You've got to love the way the playoffs move every dial back to zero. Sure, the Trail Blazers might be the deeper team in this series. They might be more talented, and they might match up in a way that could have the Mavs ending their season five or six games from now, but … make it happen, cap'ain.
Go ahead and take all those well-researched "should bes," and turn them into a win, Portland. Because while we were right to point out how much this series seems to tilt in Portland's favor, the Blazers still had to go out and guard Dirk Nowitzki.
And Jason Kidd, too, which is a worrying thing if I'm a Dallas fan. Because it was Kidd's five three-pointers that helped put the Mavs way ahead to start the game, and you can't really rely on that. Kidd even tossed in a back-breaking sixth three-pointer in the final minute, but what happen when that tails off? What happens when that goes away, as it usually does with Kidd?
Because it went away, for 11 minutes of game time in Game 1, as Kidd sat or didn't shoot over the end of the third quarter and beginning of the fourth; Dallas couldn't even score a field goal during that term. And though Dirk Nowitzki came through with a brilliant fourth quarter following that swoon (16 points, all over the court, fantastic spacing for Dallas), this is the sort of thing we saw all year from Dallas. They're very good, but not great, offensively. Same on the other end.
They had enough on Saturday, though. And though Blazers coach Nate McMillan was complaining about a free throw disparity following the game, I watched this contest with my glasses all the way on, and did I miss a hack or 12 that wasn't called? Because I know I saw Portland miss 14 of 16 threes, Gerald Wallace act kind of hesitant on his flips and finishes, and I know we saw a "one of those nights" game from Brandon Roy as he missed six of seven shots. I did see Tyson Chandler illegally guard LaMarcus Aldridge with two arms to the back two times, but that was about it.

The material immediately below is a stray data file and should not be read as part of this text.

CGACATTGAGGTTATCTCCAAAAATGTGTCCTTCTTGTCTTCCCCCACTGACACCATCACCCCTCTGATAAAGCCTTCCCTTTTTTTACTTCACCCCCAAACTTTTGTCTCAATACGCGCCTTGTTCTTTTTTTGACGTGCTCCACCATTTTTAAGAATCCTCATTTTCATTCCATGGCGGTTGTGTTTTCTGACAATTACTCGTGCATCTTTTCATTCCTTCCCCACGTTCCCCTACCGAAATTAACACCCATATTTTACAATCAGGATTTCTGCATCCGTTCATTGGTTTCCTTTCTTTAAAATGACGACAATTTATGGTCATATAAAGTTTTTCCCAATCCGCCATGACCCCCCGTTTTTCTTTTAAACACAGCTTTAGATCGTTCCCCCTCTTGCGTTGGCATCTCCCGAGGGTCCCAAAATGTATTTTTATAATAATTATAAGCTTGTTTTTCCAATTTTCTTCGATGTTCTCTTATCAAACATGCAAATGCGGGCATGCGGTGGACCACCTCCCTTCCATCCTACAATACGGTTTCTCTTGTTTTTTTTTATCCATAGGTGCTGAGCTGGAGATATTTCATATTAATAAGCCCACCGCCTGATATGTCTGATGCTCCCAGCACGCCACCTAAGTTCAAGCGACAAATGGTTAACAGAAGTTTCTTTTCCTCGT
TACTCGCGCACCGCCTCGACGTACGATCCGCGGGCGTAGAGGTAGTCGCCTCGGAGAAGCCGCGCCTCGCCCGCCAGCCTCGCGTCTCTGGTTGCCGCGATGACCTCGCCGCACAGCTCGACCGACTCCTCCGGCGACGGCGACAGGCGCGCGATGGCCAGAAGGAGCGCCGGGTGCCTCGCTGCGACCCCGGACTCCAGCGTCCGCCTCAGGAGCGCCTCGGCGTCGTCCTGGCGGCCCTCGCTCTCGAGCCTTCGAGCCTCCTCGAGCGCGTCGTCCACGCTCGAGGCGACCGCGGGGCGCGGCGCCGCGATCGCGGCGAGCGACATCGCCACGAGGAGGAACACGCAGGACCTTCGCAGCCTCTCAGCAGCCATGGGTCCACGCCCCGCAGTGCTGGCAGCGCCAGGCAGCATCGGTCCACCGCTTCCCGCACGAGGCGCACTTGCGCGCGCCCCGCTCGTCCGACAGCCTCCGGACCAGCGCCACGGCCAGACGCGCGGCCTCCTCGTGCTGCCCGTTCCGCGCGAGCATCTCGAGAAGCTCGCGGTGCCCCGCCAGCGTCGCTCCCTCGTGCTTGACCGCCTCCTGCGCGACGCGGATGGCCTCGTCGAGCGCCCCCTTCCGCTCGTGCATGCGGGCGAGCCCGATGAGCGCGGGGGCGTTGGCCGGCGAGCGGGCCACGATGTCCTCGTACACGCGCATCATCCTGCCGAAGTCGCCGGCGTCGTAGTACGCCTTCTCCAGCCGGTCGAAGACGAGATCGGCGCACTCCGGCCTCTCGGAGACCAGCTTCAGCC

It hurts to see Dallas more than double you up from the line, but McMillan has to be happy with the fact that his team played the Mavericks to a near stand-off despite a middling, 100 points per 100 possessions performance. Dallas was at home, and needed Jason Kidd to hit six three-pointers to pull away. Dallas will no doubt improve upon this game, but there's only so much improving you can do on Jason Kidd hitting six of 10 treys. And best for McMillan? Portland will improve by leaps and bounds from here on out.
Or, they "should" improve. It's still on paper for Portland, at this point.
Despite taking three of four, rather soundly, over the Magic during the regular season, most NBA observers ran running from the Hawks as they entered the postseason, mindful of Atlanta's past failures when it counted the most, and reeling from the team's sorry six-game losing streak to end the 2010-11 regular season. But if Sunday's Game 1 was any indication, the Orlando Magic are the team not to trust.